A father of a son living with cystinosis reminds us he is “not raising a rare disease” but “raising a human”

UpdatedAugust 28, 2020 · 4 minute read

Clinton is determined to make noise and be heard for his son’s rare genetic disease: cystinosis.

By Catherine Cooke Clinton, Chandler, and their community on a 57 mile non-stop walk for cystinosis

You might call Clinton a little over-the-top. He’s well-known in his community for his elaborate Christmas wonderland event on 30 acres of land. In its final year, the event drew 604 people who enjoyed 25,000 lights, hay rides, fire trucks, warming stations, food trucks, BB gun shooting ranges, face painting, and more.

After five years of the Christmas extravaganza, Clinton changed to a new yearly event: a 57 mile non-stop walk on a track over the course of 24 hours. That’s 228 laps!

Why the big gestures? Clinton is determined to make noise and be heard, not for his own notoriety but to get people talking about something often shut out: a rare genetic disease his son is living with called cystinosis.

“The whole point of that walk is to be absolutely as absurd and redundant as possible,” Clinton explains.

“It’s done that way on purpose. I can’t get cystinosis. I wanted to somehow feel the effects that he feels. With cystinosis, the best way to be healthy is to be repetitive and compliant. Patients need to be very repetitive with their medications. They live on a schedule.”

57 miles comes from the 57-kb deletion on human chromosome 17p13 that is believed to cause the extremely rare disease. Cystinosis is estimated to affect only around 2,500 people in the world, and Clinton’s son, Chandler, is the only known case in his home state of Delaware.

The disease causes a buildup of an amino acid called cysteine. Common symptoms include excessive thirst and urination, and it can cause major kidney damage.

When Chandler was just 11 months old, his father remembers that he had a “crazy excessive thirst for water. He knew that water came from the kitchen sink. If you were holding him near the sink, he would kick and scream for the faucet. One day, we went into the grocery store, and he crawled over to the bottles of water and just cried.” His parents knew something was wrong.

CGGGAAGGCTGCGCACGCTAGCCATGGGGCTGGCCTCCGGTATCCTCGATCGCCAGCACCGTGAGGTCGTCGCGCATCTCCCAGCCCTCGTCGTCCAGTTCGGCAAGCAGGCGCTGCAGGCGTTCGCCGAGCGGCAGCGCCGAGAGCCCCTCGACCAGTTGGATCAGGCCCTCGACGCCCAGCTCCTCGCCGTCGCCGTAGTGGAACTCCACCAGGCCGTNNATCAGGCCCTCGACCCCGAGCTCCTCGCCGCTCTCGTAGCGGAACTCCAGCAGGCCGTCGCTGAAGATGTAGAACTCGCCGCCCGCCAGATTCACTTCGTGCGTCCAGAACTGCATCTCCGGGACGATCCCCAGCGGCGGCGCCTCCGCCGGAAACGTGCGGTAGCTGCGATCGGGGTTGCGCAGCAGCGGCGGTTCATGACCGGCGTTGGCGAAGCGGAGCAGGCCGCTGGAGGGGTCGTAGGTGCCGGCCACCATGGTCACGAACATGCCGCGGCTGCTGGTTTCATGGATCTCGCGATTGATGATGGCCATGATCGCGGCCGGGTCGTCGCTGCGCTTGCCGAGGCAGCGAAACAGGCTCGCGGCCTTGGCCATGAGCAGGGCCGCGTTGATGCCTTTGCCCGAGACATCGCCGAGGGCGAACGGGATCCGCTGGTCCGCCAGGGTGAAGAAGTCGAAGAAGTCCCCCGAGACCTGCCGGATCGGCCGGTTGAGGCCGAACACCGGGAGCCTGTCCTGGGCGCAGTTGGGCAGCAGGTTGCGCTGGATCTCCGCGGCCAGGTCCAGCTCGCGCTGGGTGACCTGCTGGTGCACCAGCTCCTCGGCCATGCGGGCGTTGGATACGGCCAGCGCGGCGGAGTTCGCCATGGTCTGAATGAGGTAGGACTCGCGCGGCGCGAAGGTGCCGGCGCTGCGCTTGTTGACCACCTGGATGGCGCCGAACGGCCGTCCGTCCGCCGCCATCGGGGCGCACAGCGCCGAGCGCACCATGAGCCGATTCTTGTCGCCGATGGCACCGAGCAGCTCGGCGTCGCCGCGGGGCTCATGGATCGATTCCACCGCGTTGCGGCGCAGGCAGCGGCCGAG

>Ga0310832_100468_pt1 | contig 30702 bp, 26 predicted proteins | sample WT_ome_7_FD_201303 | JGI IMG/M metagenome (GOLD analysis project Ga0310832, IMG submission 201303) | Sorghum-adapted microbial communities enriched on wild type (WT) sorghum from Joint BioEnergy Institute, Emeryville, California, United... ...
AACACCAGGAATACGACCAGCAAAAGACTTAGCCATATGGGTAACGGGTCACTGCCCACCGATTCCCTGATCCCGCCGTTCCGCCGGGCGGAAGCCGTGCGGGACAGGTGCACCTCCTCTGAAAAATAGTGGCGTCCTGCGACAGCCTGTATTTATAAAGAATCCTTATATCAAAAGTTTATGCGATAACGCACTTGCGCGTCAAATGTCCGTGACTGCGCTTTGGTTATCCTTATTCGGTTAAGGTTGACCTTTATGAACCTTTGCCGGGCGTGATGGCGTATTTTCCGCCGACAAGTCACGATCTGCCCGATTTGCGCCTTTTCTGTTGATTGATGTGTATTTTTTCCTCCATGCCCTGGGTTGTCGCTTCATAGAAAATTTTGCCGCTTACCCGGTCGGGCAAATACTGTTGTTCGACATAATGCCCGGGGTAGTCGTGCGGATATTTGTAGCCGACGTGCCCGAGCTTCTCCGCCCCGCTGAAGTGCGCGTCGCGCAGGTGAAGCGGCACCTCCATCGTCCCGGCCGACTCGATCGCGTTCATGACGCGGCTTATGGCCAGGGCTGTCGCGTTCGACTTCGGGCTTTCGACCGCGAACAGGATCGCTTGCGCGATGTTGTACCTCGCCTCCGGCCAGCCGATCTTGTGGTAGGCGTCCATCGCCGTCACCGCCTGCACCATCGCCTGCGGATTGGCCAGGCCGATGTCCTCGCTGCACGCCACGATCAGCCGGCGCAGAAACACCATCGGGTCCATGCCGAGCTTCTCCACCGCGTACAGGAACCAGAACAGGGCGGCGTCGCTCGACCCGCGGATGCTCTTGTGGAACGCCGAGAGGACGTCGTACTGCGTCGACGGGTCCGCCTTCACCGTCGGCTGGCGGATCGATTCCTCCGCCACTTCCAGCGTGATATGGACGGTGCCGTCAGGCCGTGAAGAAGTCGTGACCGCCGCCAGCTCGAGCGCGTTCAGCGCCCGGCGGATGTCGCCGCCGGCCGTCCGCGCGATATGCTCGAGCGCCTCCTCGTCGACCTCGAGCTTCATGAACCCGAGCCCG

After a two hour drive to the closest local children’s hospital and a nine-day stay, they finally received the diagnosis of cystinosis and walked out of the hospital with “a box full of lots of supplements like iron, potassium, sodium bicarbs, calcium; all of these things that people like you and me would get from food.”

For the most part, Chandler is able to live a fairly normal life. “The only thing that limits him is his need for water,” Clinton shares. “He drinks around 4-5 liters of water per day, and he has to use the restroom often. He takes medicine every 4 hours and eye drops every hour.” Just like that 57 mile walk, living with cystinosis is incredibly repetitive, but you must keep going.

Clinton’s grand gestures have not gone unnoticed, and a full-length documentary was just released about Chandler’s life with cystinosis and Clinton’s life as a caregiver. He describes it as “a film about strength, perseverance, overcoming obstacles, challenges, triumphs, failures, and so much more” and hopes it resonates with the broader rare disease community and public.

“I was always a believer that one person cannot make a difference,” Clinton admits. “I was always thinking that you had to have millions of people with the same exact vision to make the slightest change. It took me eight years to realize that one person can make a difference if you put yourself out there and try.”

One of the ways Clinton is determined to make a difference is by signing up with AllStripes, a platform for the rare disease community to digitally store their medical history while contributing the anonymized data to rare disease research.

Clinton loves that “AllStripes gives rare diseases an opportunity to very, very easily obtain the possibility of new research. They give the communities they work with hope, and they give the patients and the families an opportunity to participate in a way that is really simple.”

Clinton is well aware that he could be dealing with a much worse scenario, and he counts himself lucky that there are already therapies in place for cystinosis. However, “Once you receive a therapy, are you supposed to stop research? No, that’s foolish! There’s always the possibility that there could be a better or improved therapy, and, ultimately, there can be a cure. Why would I not jump on an opportunity to form a relationship with AllStripes to give [the cystinosis] community the best possibility and outcome?”

Above all, Clinton’s actions all boil down to wanting the best possible life for his son. He reminds us, “I didn’t raise a child with a rare disease. I raised my child into an honorable young man. I’m not raising a rare disease, I’m raising a human, and the rare disease is just an extra part of what it takes.”

To hear more of Clinton and Chandler’s story, you can watch the “Walk In My Shoes” documentary on Youtube.

If you are a patient, or family member of a patient, with cystinosis and are interested in contributing medical history to advance research learn more at allstripes.com/cystinosis.

Originally posted at August 28, 2020

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